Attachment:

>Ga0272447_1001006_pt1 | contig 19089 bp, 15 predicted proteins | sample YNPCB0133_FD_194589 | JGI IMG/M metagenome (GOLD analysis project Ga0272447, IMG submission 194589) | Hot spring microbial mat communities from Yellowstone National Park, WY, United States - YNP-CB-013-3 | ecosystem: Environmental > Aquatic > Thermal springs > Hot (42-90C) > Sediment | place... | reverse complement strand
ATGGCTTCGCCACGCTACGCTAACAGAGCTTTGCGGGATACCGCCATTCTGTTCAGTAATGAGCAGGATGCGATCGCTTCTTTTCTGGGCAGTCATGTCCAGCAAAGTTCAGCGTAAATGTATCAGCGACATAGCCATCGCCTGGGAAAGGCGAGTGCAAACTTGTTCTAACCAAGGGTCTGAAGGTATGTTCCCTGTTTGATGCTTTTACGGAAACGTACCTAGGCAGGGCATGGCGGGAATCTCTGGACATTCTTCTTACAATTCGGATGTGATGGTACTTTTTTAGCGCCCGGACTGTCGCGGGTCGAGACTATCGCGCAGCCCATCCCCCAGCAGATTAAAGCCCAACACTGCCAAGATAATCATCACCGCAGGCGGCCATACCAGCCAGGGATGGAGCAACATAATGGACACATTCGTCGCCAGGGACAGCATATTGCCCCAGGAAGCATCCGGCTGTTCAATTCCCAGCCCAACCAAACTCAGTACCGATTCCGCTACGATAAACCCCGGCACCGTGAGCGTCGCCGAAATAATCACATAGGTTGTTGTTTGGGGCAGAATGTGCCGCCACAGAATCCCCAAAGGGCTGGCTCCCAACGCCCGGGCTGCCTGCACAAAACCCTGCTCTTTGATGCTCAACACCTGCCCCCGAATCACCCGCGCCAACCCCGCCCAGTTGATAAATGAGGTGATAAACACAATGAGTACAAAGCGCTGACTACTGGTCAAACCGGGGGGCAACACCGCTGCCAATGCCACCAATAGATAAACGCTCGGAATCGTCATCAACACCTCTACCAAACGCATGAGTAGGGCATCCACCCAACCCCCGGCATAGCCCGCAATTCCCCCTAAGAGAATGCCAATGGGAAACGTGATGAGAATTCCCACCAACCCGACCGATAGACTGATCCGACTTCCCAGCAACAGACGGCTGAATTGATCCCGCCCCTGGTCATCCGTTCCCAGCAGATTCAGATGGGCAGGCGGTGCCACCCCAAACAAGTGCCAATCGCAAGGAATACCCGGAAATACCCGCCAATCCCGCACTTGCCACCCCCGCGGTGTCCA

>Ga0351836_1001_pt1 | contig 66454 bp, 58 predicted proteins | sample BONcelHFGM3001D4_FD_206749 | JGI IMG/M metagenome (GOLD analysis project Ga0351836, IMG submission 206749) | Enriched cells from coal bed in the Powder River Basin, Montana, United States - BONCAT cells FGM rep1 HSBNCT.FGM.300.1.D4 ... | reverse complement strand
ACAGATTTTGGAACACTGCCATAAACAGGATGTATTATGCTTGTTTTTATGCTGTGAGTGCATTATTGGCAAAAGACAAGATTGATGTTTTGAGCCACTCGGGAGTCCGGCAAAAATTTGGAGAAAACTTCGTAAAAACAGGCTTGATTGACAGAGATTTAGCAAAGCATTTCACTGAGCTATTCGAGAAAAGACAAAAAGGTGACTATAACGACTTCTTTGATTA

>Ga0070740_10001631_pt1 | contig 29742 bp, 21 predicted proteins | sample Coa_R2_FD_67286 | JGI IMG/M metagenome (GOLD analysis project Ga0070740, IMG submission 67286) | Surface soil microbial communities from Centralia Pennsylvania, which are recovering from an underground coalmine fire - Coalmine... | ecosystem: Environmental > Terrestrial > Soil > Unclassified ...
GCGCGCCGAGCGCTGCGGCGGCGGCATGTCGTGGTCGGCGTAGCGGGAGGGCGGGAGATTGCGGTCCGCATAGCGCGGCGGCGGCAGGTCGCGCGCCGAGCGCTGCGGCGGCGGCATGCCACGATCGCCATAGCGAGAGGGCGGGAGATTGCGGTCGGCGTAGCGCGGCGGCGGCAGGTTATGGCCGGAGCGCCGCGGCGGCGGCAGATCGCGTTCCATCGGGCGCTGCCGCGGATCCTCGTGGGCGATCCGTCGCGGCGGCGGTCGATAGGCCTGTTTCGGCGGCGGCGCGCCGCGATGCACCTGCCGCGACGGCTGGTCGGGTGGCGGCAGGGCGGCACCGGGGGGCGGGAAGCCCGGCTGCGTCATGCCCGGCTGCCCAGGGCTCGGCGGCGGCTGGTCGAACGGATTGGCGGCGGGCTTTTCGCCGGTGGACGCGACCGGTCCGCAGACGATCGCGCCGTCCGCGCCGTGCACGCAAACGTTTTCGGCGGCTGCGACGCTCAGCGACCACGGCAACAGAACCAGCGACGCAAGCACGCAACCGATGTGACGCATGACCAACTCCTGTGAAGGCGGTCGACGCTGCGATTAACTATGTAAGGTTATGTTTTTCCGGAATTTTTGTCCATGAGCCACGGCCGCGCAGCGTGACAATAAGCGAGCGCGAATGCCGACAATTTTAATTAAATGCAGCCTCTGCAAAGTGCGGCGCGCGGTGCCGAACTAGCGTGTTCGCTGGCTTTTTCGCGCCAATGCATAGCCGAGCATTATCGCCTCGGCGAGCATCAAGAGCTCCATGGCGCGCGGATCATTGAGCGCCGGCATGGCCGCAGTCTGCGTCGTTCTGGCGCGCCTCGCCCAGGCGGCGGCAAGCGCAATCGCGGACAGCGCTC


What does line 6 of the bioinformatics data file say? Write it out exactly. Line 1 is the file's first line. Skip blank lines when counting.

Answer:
GCGCGCCGAGCGCTGCGGCGGCGGCATGTCGTGGTCGGCGTAGCGGGAGGGCGGGAGATTGCGGTCCGCATAGCGCGGCGGCGGCAGGTCGCGCGCCGAGCGCTGCGGCGGCGGCATGCCACGATCGCCATAGCGAGAGGGCGGGAGATTGCGGTCGGCGTAGCGCGGCGGCGGCAGGTTATGGCCGGAGCGCCGCGGCGGCGGCAGATCGCGTTCCATCGGGCGCTGCCGCGGATCCTCGTGGGCGATCCGTCGCGGCGGCGGTCGATAGGCCTGTTTCGGCGGCGGCGCGCCGCGATGCACCTGCCGCGACGGCTGGTCGGGTGGCGGCAGGGCGGCACCGGGGGGCGGGAAGCCCGGCTGCGTCATGCCCGGCTGCCCAGGGCTCGGCGGCGGCTGGTCGAACGGATTGGCGGCGGGCTTTTCGCCGGTGGACGCGACCGGTCCGCAGACGATCGCGCCGTCCGCGCCGTGCACGCAAACGTTTTCGGCGGCTGCGACGCTCAGCGACCACGGCAACAGAACCAGCGACGCAAGCACGCAACCGATGTGACGCATGACCAACTCCTGTGAAGGCGGTCGACGCTGCGATTAACTATGTAAGGTTATGTTTTTCCGGAATTTTTGTCCATGAGCCACGGCCGCGCAGCGTGACAATAAGCGAGCGCGAATGCCGACAATTTTAATTAAATGCAGCCTCTGCAAAGTGCGGCGCGCGGTGCCGAACTAGCGTGTTCGCTGGCTTTTTCGCGCCAATGCATAGCCGAGCATTATCGCCTCGGCGAGCATCAAGAGCTCCATGGCGCGCGGATCATTGAGCGCCGGCATGGCCGCAGTCTGCGTCGTTCTGGCGCGCCTCGCCCAGGCGGCGGCAAGCGCAATCGCGGACAGCGCTC